Limited company versus sole trader
There are 3 main reasons to consider being limited.
- Tax savings – you can still save tax being limited but the main savings now come from higher rate tax payers who do not need to draw out all of the profits from the bank. You can retain the funds in your business to draw down less dividends which will reduce the amount of higher rate tax you will pay. So if for example you have profits of say 100k, the company will pay 19% corporation tax but if it was all left in the business bank account there would be no dividend tax to pay. The amount of dividends that should be drawn out each year depend on your individual circumstances but many tax payers try to avoid an overall income level of more than c45k which is when the higher rate tax rates kick in.
- Protection – It is well know that a limited company is a separate entity to an individual. This can give you more legal protection and security which is a big bonus for new businesses taking on risk.
- Status – Some customers and suppliers prefer dealing with a limited company. Some businesses may find this irrelevant such as a hair dresser for example but for many business to business sectors this can be significant.
Some basic tax planning tips include;
- Maximising use of home claims for home working
- Ensure you process the right amount for wages, this will either be the NI threshold or the tax allowance depending on how many people are on your payroll. For single director companies we suggest the NI threshold.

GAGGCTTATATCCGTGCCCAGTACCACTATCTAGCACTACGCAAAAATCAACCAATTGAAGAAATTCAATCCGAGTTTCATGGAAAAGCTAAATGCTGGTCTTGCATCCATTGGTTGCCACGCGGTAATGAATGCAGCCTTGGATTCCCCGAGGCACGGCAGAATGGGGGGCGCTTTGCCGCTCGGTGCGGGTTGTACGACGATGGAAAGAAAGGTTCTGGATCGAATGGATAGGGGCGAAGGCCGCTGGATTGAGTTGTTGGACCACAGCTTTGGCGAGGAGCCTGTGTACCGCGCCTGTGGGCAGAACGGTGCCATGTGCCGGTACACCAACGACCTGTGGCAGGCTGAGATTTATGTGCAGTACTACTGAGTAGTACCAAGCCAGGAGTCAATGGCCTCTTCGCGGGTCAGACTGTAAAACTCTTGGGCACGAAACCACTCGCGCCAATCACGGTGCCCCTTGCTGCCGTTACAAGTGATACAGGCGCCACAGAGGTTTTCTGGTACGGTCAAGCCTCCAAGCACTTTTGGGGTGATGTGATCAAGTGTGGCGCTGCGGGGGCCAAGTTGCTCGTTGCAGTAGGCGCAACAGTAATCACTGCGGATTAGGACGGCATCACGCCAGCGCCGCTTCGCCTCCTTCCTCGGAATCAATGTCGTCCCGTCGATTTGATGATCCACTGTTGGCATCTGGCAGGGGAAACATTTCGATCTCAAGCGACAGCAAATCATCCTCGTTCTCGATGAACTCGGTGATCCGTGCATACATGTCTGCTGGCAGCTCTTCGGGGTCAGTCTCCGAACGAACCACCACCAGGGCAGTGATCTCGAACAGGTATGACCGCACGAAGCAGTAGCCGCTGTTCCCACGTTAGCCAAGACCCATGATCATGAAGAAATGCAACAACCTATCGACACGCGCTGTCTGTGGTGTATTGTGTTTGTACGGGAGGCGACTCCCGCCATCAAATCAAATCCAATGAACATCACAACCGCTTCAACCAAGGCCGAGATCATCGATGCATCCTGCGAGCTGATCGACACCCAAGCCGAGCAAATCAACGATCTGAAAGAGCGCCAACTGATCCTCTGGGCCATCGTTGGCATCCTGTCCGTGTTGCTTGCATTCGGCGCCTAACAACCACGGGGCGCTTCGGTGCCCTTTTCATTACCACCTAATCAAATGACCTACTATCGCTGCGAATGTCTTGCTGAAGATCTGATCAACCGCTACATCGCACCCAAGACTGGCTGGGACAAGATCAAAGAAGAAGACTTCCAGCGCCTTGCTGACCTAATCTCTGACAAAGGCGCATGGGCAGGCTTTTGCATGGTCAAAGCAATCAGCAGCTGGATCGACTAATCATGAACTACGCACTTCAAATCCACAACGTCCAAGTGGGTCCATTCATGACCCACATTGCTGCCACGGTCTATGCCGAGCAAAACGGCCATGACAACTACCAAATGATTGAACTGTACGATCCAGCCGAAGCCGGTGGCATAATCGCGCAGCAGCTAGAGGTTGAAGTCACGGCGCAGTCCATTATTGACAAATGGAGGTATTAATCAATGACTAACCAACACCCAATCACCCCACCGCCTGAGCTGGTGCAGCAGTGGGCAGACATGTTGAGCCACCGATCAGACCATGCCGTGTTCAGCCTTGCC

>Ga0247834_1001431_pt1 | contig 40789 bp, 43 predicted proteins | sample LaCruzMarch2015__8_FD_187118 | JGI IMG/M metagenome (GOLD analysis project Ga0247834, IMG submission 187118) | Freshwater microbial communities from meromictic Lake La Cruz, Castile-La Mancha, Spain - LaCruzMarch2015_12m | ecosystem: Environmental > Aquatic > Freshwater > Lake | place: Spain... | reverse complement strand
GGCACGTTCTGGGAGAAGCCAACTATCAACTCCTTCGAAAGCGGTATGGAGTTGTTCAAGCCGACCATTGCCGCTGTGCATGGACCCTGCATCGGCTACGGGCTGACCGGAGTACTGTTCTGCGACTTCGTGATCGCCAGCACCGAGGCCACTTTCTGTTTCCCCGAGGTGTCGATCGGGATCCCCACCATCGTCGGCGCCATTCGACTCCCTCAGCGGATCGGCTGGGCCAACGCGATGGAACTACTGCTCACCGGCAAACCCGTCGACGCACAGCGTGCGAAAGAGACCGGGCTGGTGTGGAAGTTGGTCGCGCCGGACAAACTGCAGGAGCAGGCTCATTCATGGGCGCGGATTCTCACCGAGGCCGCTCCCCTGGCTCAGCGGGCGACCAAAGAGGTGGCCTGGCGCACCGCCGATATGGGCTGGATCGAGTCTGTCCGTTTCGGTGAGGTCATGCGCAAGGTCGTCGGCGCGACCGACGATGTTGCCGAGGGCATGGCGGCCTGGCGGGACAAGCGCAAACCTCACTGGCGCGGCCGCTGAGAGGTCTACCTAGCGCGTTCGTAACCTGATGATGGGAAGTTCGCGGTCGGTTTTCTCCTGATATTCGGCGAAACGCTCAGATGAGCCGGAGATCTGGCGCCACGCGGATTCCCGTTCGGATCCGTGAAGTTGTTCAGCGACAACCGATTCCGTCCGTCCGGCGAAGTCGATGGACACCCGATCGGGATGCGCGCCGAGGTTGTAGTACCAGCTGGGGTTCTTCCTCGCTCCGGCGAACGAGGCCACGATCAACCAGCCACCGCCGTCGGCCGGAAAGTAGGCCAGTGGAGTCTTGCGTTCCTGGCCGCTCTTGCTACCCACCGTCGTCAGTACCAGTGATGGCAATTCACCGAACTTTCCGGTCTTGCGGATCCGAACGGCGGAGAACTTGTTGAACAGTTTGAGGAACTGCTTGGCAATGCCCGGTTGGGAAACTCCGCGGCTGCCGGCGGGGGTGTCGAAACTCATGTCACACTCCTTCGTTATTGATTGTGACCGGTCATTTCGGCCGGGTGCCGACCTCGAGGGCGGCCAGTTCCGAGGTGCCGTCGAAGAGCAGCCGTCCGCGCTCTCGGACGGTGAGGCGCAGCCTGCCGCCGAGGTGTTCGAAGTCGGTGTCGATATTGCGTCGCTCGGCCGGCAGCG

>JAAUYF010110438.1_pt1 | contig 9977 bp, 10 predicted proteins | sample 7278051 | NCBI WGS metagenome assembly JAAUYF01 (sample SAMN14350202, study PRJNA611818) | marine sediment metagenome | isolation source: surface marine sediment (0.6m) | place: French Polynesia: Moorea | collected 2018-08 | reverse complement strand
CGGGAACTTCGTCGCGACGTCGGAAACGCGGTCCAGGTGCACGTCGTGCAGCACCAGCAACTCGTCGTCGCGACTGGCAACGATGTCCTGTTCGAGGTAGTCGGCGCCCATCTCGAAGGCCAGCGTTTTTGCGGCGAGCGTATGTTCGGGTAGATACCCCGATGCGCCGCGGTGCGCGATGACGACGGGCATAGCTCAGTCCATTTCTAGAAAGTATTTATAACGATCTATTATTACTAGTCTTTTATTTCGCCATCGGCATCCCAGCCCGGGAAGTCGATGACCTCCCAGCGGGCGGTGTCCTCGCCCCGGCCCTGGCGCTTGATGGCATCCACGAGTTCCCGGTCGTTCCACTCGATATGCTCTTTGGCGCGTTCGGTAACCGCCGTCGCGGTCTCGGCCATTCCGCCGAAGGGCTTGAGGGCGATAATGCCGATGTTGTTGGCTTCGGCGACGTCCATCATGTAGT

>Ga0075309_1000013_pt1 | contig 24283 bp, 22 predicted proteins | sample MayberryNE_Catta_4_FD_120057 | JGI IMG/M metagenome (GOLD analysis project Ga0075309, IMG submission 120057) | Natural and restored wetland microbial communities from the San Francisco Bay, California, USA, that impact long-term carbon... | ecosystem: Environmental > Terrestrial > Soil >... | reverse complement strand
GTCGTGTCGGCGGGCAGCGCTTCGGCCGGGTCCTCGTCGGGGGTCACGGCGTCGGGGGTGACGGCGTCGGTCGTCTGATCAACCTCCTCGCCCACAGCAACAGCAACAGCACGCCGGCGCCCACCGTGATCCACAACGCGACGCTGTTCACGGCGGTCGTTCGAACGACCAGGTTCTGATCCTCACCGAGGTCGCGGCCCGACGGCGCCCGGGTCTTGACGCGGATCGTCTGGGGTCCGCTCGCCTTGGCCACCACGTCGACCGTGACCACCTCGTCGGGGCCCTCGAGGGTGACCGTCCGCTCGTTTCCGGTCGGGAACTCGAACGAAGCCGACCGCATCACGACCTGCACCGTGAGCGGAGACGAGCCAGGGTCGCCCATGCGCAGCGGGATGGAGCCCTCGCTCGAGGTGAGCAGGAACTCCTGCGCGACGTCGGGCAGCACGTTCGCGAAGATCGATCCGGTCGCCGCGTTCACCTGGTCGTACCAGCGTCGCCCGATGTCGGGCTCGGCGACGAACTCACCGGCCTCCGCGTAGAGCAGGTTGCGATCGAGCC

- Make sure you don’t lose out on the 2k per annum tax free dividend rate.
- Don’t draw out funds from the business that you don’t need.
- Consider partner’s wages.
Sole trader / partnership
Being a sole trader is easy, way less admin for a start! There’s not really any major tax advantage although the main difference is that it is normally an option to claim a proportion of your motor costs whereas in a limited company we would usually advise to claim a flat mileage rate of 45p per mile.
Some simple tips are;
- Maximise business use claims for motor expenses (hire purchase interest etc can be included), telephone and use of home
- Is your partner involved in the business? Consider paying them a wage.
- Prepare and plan your payments on account. This catches many self-employed people out.
So you have a better idea of the different types of business structure. Now let’s look at the Basic Services and Responsibilities that business owners have. This is an overview.
Self-employed people (Sole Trader)
- You need to at least have a profit and loss account to show the income the business has generated the the expenses that you are claiming
- You will need to file tax return to HMRC by 31st January each year.
- You will need at least a basic bookkeeping system such as a spreadsheet or online software such as Xero and Quickbooks.
- You will need to submit a set of accounts with a balance sheet to companies house 9 months after your year end.
- You will need a more formal bookkeeping system ideally on Xero or Quickbooks
- You may need a payroll scheme to pay yourself in a tax efficient manner.
- You need to comply with various company legislation
- You will still need to complete personal tax return
- VAT registration
- Taking on staff
- CIS for the construction industry
- Tax planning and optimisation